Mexico high court rules civilian courts should handle alleged military abuses
In a decision hailed by human rights advocates, the Mexican Supreme Court on Tuesday ordered that military officers and personnel be tried in civilian courts, not military tribunals, when accused of torture, extrajudicial killing and other abuses.
The court’s unanimous ruling marks a radical change in the way human rights cases involving the military should be prosecuted. As the number of alleged violations has soared in recent years amid the Mexican drug war, advocates have increasingly and vociferously demanded that the cases be heard by civilian courts.
“This is a very significant advance,” said Andres Diaz, an attorney for the Miguel Agustin Pro Juarez Human Rights Center in Mexico City. “It creates very clear principles for Mexican judges.”
Human rights groups have long argued that the military could not be trusted to judge its own. There were few prosecutions and even fewer convictions, with most of the proceedings of military tribunals cloaked in secrecy.
The issue became urgent after President Felipe Calderon in December 2006 deployed more than 40,000 troops across the country to fight drug traffickers. Since then, the number of allegations of serious abuse by troops, including forced disappearances, torture and murder, has increased exponentially. The National Human Rights Commission said it had received 4,772 complaints as of July 2.
The Supreme Court’s ruling Tuesday was quickly applauded by human rights groups. It remained unclear, however, how quickly cases would be heard by civilian courts, which are notoriously slow and sclerotic. And it was unclear whether the military would comply in all cases.
Last week, the Supreme Court had signaled how it was leaning when it voted to support a 2009 decision by the Inter-American Court of Human Rights that, among other things, found Mexico had failed to investigate the 1974 case of a man allegedly “disappeared” by the military. The international court ordered Mexico to reform its military code of justice, which sends military personnel to military tribunals for trial even when the alleged victims are civilians.
Tuesday’s ruling took the next step by ordering all civilian judges to comply with the international court and assume responsibility for cases involving human rights violations by the military.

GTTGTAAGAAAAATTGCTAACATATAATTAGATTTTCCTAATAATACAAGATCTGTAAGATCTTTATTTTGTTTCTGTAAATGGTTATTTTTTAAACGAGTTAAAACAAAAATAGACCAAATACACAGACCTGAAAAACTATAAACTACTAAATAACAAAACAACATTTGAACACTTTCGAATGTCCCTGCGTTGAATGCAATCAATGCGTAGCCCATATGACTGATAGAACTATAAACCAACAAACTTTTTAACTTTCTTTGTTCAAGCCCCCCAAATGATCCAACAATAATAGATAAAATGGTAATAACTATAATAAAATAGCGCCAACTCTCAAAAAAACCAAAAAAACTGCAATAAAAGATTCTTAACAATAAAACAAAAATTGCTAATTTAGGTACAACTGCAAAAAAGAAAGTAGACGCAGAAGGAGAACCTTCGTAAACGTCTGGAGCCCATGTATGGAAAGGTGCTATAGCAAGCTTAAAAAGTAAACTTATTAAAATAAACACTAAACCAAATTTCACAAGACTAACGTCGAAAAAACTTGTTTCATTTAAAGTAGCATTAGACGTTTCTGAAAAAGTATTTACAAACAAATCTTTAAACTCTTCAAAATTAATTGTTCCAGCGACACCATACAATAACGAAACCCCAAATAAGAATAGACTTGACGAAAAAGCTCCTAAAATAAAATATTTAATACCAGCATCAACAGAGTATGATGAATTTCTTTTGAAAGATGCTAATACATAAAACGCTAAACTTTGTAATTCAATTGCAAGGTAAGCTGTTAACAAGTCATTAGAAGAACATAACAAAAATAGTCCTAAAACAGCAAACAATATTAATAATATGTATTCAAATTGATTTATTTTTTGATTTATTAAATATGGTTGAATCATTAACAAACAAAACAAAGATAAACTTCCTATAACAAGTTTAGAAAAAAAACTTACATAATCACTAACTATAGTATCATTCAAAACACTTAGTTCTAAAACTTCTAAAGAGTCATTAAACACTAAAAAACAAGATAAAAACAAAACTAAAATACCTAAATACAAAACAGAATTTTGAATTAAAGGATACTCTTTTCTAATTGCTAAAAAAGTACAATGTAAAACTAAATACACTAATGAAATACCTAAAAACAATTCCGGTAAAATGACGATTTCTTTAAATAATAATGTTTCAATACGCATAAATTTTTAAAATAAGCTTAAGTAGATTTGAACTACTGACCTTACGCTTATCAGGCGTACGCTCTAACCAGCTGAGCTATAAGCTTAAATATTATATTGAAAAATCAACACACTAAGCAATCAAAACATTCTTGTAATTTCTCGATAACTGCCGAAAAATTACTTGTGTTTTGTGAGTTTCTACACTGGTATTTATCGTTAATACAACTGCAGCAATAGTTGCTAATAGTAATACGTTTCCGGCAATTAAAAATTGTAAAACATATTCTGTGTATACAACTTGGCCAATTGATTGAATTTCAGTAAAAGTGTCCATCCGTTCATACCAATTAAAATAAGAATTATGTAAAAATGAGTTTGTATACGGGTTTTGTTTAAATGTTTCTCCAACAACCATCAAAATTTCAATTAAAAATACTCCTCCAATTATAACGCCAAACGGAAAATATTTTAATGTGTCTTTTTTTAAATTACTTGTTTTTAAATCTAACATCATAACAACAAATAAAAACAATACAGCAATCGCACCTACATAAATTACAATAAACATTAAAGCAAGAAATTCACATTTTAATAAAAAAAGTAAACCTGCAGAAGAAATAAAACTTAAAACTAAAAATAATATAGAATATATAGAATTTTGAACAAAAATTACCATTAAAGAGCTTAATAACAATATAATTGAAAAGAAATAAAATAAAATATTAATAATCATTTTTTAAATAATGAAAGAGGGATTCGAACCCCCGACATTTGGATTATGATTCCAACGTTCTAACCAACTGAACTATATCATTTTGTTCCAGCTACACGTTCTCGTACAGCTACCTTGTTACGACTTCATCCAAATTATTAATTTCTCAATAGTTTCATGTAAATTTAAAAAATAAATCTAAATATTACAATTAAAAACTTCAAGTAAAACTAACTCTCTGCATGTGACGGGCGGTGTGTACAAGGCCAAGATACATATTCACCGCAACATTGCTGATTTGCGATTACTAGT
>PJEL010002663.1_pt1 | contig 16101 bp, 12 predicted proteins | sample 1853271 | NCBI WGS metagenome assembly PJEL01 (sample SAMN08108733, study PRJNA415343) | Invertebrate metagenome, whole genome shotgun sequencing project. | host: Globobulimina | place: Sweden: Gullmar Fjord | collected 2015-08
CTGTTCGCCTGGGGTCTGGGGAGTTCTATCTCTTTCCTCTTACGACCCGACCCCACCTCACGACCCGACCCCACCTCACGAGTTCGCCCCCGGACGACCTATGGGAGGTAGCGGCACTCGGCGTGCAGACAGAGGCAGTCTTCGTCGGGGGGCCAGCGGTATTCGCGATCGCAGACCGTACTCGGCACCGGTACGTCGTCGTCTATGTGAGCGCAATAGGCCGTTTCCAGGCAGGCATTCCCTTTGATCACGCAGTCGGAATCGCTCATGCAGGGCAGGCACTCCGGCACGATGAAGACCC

“Under no circumstances should the military tribunal operate in cases of human rights violations involving civilians,” said court Chief Justice Juan Silva Meza.
Nik Steinberg, who covers Mexico for New York-based Human Rights Watch, said the ruling “cuts against” long-standing court practices in Mexico.
“It is a huge, huge step forward and really represents a change in the jurisprudence of the court,” Steinberg said. It will also put pressure on Calderon and the Mexican legislature to reform the military code of justice, he added.
In October, Calderon proposed a reform that numerous human rights activists said fell short of what was needed. It would transfer to civilian courts only certain abuse cases involving troops, leaving other serious crimes, including extrajudicial killings, out of the mix. The measure has not passed Congress.
Alberto Herrera, who heads the Mexican chapter of Amnesty International, praised Tuesday’s ruling as “historic,” noting that it will also force Mexican authorities to comply with other decisions of the international court that require compensation to victims and public apologies.
Herrera also cautioned that civilian justice will not necessarily satisfy victims’ demands. He said the “scandalous impunity” that reigns in Mexico is not exclusive to the military but also a product of an ineffective civilian judiciary.
“We can transfer all the cases we want,” he told Mexican television, “but if civilian justice doesn’t function, none of this will amount to much.”
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